getting the best return on your investment…
So, I was recently forwarded yet another study that reveals that it would be much – MUCH – cheaper to house the homeless, than it currently costs governments to leave people on the streets. That, in fact, it is three times more expensive to do what we currently do, than it would cost to actually house people. It reduces the cost of policing, health care, service providers, insurance claims, improves business, and dramatically lightens a litany of other costs related to the “homeless issue”.
And there have been many times over the years that I have tried to engage business titans and politicians with the facts of these cost benefits – for similar studies have been barking at the moon since at least the 1980’s.
But what is ironic is that despite the fact that businessmen, businesswomen, and most politicians constantly go on and on about reducing the cost of government, about creating better business environments, about reducing health care costs and policing costs etc. etc. … they almost always draw a blank stare at the notion – even when I put the cold hard numbers and business models straight in their face – that it would be cheaper to house the homeless than it is to leave people to fend for themselves on the streets.
There is no power point presentation that I can give, no government study, no United Nation research, no European best practice model that I can present that does not elicit the glazed over “this is never going to happen here” response from politicians.
When I was young and naive I thought this was due simply to social ignorance – and that once they saw the numbers and realized how much money they could save – and being the prudent profit-driven types of people these people inevitably are – that once I showed them, they would see the light, and we would actually begin to move forward in dealing with this national crisis.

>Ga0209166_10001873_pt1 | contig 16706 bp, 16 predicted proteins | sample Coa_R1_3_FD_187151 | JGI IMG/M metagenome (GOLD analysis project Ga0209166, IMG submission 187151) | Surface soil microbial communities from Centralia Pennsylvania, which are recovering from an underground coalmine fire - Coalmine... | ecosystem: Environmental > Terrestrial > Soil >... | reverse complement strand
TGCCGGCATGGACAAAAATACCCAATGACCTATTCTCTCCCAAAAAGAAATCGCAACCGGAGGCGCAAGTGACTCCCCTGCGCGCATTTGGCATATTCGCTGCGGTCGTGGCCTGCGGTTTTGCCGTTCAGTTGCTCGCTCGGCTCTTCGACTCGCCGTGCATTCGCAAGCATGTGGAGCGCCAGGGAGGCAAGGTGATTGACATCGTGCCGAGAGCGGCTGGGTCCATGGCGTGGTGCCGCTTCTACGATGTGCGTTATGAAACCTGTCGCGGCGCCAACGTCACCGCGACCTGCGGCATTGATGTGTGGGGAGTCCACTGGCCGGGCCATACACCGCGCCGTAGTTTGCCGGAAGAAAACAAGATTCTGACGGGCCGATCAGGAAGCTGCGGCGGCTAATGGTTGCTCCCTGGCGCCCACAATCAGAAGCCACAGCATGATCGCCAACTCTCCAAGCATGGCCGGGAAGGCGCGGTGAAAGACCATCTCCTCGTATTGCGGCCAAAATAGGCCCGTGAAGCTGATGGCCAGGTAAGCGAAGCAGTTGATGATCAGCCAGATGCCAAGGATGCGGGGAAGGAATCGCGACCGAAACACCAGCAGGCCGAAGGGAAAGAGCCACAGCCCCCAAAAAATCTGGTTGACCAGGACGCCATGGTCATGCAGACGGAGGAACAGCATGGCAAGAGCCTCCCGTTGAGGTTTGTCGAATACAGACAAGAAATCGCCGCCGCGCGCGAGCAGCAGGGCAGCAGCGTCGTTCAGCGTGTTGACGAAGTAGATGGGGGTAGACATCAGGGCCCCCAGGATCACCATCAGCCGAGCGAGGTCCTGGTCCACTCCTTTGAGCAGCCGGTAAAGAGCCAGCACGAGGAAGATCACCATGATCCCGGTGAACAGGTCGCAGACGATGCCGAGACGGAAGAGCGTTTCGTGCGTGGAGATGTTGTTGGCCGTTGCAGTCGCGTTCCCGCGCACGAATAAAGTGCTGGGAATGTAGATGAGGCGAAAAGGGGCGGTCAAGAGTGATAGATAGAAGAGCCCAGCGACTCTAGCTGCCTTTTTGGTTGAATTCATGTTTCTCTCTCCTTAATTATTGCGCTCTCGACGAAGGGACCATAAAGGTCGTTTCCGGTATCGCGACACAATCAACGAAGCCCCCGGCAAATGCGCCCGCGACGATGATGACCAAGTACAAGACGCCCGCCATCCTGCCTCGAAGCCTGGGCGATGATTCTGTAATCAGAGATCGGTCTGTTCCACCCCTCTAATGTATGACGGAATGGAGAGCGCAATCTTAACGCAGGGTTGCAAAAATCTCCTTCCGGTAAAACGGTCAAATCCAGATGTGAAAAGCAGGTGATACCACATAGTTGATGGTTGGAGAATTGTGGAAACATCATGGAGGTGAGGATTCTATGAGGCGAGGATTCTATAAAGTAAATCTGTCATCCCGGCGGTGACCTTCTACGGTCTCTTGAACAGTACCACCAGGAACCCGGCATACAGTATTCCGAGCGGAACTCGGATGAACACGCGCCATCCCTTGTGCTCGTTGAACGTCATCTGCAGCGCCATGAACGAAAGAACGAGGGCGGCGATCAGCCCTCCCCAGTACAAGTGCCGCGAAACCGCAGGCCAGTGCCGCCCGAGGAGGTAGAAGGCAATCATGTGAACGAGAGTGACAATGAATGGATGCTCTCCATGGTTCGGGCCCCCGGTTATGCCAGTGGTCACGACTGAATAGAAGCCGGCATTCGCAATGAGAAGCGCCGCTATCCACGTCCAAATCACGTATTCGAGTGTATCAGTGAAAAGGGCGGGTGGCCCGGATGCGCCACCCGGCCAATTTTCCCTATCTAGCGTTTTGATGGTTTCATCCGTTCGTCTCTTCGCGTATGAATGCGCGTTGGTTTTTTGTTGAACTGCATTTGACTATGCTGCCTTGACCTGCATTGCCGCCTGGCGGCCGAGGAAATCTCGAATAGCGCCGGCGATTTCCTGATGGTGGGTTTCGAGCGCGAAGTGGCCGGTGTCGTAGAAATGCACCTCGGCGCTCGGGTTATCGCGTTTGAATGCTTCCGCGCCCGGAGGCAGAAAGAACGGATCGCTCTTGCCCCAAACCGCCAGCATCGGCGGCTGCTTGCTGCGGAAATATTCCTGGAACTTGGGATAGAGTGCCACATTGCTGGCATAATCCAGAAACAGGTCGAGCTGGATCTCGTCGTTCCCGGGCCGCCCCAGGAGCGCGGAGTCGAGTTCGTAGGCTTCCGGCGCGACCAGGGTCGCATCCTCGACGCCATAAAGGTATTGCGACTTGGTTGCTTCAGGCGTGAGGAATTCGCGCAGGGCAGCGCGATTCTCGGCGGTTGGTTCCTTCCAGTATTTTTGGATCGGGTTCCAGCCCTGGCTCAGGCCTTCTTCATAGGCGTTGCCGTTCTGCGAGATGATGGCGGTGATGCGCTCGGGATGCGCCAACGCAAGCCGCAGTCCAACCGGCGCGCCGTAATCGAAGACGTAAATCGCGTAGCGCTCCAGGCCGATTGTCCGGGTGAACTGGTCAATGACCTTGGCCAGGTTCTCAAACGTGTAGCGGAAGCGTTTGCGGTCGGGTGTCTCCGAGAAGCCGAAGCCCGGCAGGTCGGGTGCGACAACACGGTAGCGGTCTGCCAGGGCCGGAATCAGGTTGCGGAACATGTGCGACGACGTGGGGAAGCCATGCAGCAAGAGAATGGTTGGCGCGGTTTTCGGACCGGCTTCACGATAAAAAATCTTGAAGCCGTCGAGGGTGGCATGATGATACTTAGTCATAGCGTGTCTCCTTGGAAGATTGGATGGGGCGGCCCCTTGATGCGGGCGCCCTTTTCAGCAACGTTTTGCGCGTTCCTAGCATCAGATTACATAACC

But they resisted. Even when presented with the numbers. Often, when given the facts and figures, they resisted even more.
It took me a while to realize that its not about how much money society could save. If human psychology were that simple we would have already solved a myriad of social ills.
There is a deep-seated – taboo – need for society to be able to visibly identify the bottom of the social pecking order. There is also a deeply misunderstood notion of meritocracy at play as well – the old, “well, if you are homeless, you probably deserve it” dialogue going on as many people pass a panhandler on the street (if they think about it at all).
Class hierarchies – and the need to be self-situated higher up that ladder – are deeply entrenched human conditions.
From the earliest days of my daughter’s daycare did I watch the multitude of tiny struggles that occurred for position, approval, and social power.
It is only a minority of people in our society that can be swayed by such arguments as cost benefits and statistical analysis when it comes to dealing with the homeless issue in a truly functional way.
For the rest of us, there is something much darker going on.